Another embodiment of the invention is directed to a multilayer PSA label construction that exhibits good convertibility and good adhesive performance. The multilayer PSA construction comprises a film or paper facestock, an FSA layer in contact with the facestock, an LSA layer in contact with the FSA layer, and a release liner in contact with the LSA layer. The FSA layer comprises a first acrylic PSA, and the LSA layer comprises a second acrylic PSA different from the first acrylic PSA. The FSA layer and LSA layer, when part of the construction, have a combined specified thickness. The multilayer construction, when cut by a slitting knife in a converting operation, exhibits less contaminant build-up on the slitting knife than a comparable adhesive construction comprising a single layer of the LSA applied in an amount such that the single layer has the specified thickness. Preferably, the multilayer construction, particularly when made with 50 lb uncoated, wood-free, sized 2-sides label stock, exhibits a loop tack value of at least about 3.5 N/25 nm at 5° C. on a polyethylene substrate.

Another embodiment of the invention is directed to a multilayer PSA label construction that exhibits good convertibility with respect to matrix-stripping. The multilayer PSA construction comprises a film or paper facestock, an FSA layer in contact with the facestock, an LSA layer in contact with the FSA layer, and a release liner in contact with the LSA layer. The multilayer construction, when cut by a matrix-stripping die, exhibits less adhesive build-up on the die than a comparable adhesive construction having a single layer of the LSA PSA applied in an amount such that the single layer has the specified thickness.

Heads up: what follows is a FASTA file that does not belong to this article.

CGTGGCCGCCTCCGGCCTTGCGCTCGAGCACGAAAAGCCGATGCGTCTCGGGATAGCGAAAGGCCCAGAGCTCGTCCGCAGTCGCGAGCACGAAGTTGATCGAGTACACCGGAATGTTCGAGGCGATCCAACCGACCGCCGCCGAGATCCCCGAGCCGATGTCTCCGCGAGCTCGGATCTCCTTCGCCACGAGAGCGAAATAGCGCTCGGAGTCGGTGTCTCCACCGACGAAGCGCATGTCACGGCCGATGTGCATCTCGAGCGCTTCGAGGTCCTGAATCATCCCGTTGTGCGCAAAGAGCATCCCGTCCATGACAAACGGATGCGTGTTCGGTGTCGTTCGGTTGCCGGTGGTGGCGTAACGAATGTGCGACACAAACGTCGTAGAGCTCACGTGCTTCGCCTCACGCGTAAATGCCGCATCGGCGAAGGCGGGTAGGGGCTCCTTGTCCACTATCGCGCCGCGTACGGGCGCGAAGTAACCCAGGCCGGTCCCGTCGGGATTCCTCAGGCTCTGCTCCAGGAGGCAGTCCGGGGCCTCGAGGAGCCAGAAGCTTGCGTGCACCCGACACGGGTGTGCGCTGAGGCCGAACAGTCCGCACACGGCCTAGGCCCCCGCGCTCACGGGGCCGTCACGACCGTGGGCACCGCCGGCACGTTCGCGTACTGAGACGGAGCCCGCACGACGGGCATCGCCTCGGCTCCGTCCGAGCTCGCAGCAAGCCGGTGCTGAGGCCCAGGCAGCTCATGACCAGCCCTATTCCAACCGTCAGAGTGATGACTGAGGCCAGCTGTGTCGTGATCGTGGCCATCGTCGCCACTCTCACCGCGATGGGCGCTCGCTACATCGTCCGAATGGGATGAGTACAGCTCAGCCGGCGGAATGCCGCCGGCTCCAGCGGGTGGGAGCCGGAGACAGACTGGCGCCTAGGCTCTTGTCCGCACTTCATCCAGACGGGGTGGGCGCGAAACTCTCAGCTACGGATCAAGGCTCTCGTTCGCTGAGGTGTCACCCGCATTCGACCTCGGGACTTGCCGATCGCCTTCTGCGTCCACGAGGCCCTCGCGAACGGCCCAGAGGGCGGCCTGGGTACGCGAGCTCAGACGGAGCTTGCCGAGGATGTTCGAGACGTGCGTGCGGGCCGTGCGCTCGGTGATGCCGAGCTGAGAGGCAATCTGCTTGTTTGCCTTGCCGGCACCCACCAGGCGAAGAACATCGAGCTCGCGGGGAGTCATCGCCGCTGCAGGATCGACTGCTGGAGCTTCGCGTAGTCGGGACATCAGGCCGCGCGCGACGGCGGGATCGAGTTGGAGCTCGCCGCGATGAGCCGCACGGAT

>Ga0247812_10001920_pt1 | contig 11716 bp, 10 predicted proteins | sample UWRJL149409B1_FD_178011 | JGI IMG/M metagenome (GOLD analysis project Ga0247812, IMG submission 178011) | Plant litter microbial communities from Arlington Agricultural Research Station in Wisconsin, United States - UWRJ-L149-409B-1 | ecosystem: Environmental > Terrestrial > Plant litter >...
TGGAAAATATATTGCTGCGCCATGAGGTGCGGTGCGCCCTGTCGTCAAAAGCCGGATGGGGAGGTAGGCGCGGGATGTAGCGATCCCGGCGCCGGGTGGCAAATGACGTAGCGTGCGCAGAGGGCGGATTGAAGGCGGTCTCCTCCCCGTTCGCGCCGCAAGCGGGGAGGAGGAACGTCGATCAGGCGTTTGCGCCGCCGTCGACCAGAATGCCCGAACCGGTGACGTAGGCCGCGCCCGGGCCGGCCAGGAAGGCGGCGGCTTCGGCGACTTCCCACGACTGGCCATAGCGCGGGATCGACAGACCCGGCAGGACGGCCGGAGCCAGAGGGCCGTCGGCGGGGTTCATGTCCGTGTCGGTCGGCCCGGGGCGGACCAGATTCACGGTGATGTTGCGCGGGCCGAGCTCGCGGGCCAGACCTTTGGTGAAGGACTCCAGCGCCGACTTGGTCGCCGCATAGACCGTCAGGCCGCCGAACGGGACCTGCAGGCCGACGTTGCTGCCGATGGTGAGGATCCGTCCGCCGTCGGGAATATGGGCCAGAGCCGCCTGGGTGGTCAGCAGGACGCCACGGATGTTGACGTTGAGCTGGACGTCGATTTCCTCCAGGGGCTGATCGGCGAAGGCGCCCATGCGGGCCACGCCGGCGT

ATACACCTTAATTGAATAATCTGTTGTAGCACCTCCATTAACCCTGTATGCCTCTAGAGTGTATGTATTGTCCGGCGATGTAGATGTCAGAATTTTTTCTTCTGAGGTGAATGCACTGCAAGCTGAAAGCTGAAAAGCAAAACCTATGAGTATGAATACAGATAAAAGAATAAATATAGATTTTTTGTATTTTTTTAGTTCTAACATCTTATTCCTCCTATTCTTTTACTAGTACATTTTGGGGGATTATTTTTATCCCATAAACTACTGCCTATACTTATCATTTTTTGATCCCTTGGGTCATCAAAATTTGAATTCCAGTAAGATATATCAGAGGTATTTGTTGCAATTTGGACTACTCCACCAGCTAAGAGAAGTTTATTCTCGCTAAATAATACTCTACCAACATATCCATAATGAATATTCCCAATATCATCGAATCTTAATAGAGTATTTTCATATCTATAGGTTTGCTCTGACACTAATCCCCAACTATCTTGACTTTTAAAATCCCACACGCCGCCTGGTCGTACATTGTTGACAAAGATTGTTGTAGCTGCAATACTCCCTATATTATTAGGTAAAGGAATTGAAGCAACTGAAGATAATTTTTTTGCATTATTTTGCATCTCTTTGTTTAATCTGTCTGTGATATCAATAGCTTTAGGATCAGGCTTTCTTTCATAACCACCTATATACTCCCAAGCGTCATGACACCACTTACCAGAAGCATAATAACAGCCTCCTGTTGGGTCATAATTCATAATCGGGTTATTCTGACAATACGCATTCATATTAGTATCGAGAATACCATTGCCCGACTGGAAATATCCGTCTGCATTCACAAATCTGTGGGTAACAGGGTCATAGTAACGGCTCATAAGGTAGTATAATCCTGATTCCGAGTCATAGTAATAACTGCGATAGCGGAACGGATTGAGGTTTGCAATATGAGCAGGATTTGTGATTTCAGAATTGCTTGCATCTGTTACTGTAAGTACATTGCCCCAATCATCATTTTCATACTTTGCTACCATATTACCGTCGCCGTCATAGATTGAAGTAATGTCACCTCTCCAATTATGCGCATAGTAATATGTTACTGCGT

The invention is further directed to a method of producing a multilayer PSA adhesive construction, and to a method of producing unprinted label sheets for use with laser printers based upon such multilayer PSA construction. The multilayer PSA construction comprises a paper or film facestock, a multilayer adhesive coating and a release liner. The adhesive coating is made of an FSA layer comprising a first acrylic PSA in contact with the inner surface of the facestock, and an LSA layer comprising a second acrylic PSA, which is different from the first acrylic PSA, in contact with the FSA. The method comprises providing a release liner and a facestock that is suitable for machine-printing. A first emulsion acrylic adhesive layer (the LSA) is applied to an inner surface of the release liner. A second emulsion acrylic adhesive layer (the FSA) is applied to the first acrylic adhesive layer. The facestock is applied to the second emulsion acrylic adhesive layer to form an adhesive construction. The adhesive construction is cut to form unprinted labels on the release liner. Such labels have the property of minimizing contaminant build-up in a printer caused by extended printing of adhesive labels, measured by repeatedly passing through the printer PSA label sheets produced by this method. In a preferred embodiment, the LSA and FSA are applied simultaneously, such as by a multilayer coating die.

DESCRIPTION OF THE DRAWINGS

These and other features and advantages of the present invention will be better understood by reference to the following detailed description when considered in conjunction with the accompanying drawings. The file of this patent application contains at least one photograph executed in color. Copies of this patent with the color photograph(s) will be provided by the Patent and Trademark Office upon request and payment of the necessary fee.

FIG. 1 is a schematic, cross-sectional illustration of one embodiment of a multilayer adhesive construction according to the invention, showing a facestock, adhesive coating with two adhesive layers, and a release liner;